By comparison, minimally invasive glaucoma surgery (MIGS), which often involves device implantation, is a rapidly evolving subset of innovative ophthalmic procedures designed to increase aqueous outflow using a variety of techniques with limited conjunctival and scleral disruption. In 2012, the U.S. Food and Drug Administration (FDA) approved the first MIGS implantable device, the iStent Trabecular Micro-Bypass Stent (Glaukos, San Clemente, California, USA), for the treatment of mild to moderate open-angle glaucoma. Other commercially available MIGS implantable devices approved by the FDA to date include the Xen gel stent (Allergan, Madison, New Jersey, USA), the Hydrus microstent (Ivantis, Irvine, California, USA), and the iStent inject. Still other implantable devices, including the PreserFlo TM MicroShunt (formally InnFocus; Santen, Osaka, Japan), are presently being evaluated for FDA approval. While the efficacy of many MIGS implantable devices have been modest compared with traditional glaucoma drainage procedures, positive tradeoffs consisting of shorter recovery time, improved safety profile, and fewer vision-threatening complications have been postulated. The long-term efficacy and safety of MIGS implantable devices remain to be determined. For example, the Cypass microshunt (Alcon, Fort Worth, Texas, USA) received FDA approval in 2016 but was voluntarily withdrawn in 2018 because of evidence of increased endothelial cell loss 5 years after implantation compared with cataract surgery alone. ,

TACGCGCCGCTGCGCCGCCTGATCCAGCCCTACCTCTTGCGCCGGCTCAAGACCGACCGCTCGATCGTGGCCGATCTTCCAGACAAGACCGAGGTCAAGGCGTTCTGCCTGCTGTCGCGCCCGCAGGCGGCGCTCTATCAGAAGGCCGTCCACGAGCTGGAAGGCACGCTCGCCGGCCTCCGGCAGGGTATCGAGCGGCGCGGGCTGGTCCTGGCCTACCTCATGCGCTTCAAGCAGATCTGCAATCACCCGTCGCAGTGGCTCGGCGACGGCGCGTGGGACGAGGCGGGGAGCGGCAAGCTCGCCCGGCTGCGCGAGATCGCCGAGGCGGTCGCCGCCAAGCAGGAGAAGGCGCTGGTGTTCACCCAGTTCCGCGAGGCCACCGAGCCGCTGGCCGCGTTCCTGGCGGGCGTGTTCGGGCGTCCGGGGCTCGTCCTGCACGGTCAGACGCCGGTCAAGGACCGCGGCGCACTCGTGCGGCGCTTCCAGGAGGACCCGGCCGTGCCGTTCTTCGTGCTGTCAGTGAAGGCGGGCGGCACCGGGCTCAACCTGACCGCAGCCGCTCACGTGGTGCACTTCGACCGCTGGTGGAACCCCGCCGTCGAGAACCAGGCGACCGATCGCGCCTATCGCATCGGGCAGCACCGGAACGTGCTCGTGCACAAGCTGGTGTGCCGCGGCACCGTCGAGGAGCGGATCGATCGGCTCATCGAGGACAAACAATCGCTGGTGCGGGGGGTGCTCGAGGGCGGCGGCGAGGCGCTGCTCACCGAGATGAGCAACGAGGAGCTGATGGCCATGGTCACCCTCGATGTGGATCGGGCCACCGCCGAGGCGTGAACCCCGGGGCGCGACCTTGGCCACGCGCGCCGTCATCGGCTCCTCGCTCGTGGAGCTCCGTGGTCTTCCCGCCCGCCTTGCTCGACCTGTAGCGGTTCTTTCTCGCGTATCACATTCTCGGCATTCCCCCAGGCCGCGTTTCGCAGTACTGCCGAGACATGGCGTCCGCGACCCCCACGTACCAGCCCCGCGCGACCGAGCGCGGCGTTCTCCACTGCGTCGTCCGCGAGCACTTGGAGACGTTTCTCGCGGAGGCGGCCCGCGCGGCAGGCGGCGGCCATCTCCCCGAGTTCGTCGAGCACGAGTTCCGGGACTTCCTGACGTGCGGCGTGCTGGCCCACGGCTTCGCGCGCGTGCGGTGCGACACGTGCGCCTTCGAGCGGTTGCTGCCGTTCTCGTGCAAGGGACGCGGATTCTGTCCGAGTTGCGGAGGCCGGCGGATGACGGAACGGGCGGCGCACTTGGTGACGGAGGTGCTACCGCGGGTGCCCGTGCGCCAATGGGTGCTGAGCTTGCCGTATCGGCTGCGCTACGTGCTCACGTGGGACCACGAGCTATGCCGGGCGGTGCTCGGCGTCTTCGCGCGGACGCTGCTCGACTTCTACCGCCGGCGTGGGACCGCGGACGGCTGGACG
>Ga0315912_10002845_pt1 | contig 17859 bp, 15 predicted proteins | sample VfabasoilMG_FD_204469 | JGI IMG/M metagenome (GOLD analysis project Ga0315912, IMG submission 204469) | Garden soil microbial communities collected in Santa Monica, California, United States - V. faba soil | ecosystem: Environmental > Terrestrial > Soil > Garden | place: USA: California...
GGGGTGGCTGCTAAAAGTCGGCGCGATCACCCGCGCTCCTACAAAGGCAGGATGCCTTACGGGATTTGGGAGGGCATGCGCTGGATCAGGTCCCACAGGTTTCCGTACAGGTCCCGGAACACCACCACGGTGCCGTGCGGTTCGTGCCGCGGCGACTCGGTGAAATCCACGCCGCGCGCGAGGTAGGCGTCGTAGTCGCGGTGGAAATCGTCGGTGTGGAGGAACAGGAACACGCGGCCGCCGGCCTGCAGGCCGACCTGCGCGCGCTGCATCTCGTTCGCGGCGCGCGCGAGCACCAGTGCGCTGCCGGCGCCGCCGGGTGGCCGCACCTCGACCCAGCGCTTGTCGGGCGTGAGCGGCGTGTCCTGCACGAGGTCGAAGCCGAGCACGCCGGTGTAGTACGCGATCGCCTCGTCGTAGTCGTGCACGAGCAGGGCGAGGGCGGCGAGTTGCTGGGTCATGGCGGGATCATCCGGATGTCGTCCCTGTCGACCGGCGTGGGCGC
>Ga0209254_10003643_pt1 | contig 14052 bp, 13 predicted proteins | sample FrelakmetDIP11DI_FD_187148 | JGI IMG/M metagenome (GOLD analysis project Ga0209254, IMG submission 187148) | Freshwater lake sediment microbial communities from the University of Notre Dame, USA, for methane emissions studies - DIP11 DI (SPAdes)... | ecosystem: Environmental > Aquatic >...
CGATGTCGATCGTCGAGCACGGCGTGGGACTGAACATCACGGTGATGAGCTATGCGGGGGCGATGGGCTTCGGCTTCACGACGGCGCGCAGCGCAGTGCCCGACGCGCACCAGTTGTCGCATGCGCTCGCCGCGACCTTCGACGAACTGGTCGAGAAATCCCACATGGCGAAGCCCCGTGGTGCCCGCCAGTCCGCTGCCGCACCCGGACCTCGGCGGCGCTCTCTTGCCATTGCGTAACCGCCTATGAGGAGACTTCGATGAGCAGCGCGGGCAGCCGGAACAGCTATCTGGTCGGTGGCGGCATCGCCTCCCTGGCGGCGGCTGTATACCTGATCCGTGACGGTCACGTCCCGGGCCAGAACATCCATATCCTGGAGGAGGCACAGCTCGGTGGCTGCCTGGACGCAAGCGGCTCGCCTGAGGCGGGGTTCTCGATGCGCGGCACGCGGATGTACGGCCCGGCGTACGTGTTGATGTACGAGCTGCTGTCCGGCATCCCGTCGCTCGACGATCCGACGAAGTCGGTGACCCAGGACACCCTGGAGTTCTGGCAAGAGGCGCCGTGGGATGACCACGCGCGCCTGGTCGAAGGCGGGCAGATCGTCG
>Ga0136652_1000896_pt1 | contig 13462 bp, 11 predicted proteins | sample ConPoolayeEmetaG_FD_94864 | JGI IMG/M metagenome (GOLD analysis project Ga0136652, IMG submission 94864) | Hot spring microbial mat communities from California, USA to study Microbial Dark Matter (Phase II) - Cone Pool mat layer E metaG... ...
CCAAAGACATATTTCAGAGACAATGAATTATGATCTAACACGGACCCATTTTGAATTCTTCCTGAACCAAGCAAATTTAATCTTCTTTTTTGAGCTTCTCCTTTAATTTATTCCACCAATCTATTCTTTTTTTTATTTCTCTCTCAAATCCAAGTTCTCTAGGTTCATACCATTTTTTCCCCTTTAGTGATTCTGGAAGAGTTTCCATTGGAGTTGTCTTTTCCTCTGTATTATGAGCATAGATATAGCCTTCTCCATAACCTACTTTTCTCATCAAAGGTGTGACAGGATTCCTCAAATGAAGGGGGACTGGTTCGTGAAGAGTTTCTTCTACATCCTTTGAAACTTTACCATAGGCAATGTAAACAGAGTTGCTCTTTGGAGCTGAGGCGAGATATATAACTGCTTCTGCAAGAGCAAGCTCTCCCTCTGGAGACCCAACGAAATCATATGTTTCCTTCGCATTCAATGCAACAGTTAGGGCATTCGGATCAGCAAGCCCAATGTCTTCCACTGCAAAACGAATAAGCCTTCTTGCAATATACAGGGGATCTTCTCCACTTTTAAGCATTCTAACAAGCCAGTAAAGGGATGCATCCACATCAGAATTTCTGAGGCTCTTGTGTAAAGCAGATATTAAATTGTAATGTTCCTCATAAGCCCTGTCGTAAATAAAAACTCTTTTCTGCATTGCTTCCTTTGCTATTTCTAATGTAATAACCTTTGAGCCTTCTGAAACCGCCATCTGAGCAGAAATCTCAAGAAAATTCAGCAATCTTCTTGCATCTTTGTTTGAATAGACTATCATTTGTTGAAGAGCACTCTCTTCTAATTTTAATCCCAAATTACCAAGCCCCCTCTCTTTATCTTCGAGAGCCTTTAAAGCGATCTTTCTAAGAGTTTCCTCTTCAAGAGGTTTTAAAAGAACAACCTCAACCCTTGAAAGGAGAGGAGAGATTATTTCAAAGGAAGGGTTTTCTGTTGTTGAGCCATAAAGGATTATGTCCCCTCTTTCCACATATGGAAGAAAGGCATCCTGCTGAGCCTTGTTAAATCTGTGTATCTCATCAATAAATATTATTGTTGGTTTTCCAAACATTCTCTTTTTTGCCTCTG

Given the myriad of MIGS devices in development and/or seeking approval by the FDA, the objective of determining the appropriate glaucoma procedure(s) to suit the needs of individual patients with glaucoma is critically important. As with any surgical procedure with the potential to impact a patient’s functioning and well-being, an evaluation of that impact is paramount. Patient-reported outcomes (PRO) measures help to assure ophthalmic surgeons that their understanding of risks and benefits associated with a procedure reflects what matters to their patients. , While ophthalmologists routinely use measures such as intraocular pressure (IOP), central corneal thickness, optic nerve assessment, and visual field testing to make treatment decisions for glaucoma, associations between changes in these factors and PRO measures are less certain. ,

Existing vision-targeted health-related quality-of-life (HRQoL) measures are numerous and include the National Eye Institute 25-Item Visual Function Questionnaire that assesses physical, mental, and social well-being in those afflicted by chronic eye conditions, including glaucoma. , , Other vision-targeted HRQoL instruments assess impacts of specific ocular pathologies and include the National Eye Institute Refractive Error QoL Instrument, the Visual Function Index assessment of functional impairment related to cataracts, the Impact of Dry Eye on Everyday Life PRO instrument, the Quality of Vision questionnaire, the QoL Questionnaire for Graves’ Ophthalmopathy, and the Glaucoma Symptoms Scale. None of these assessments, however, directly evaluate the impact of MIGS.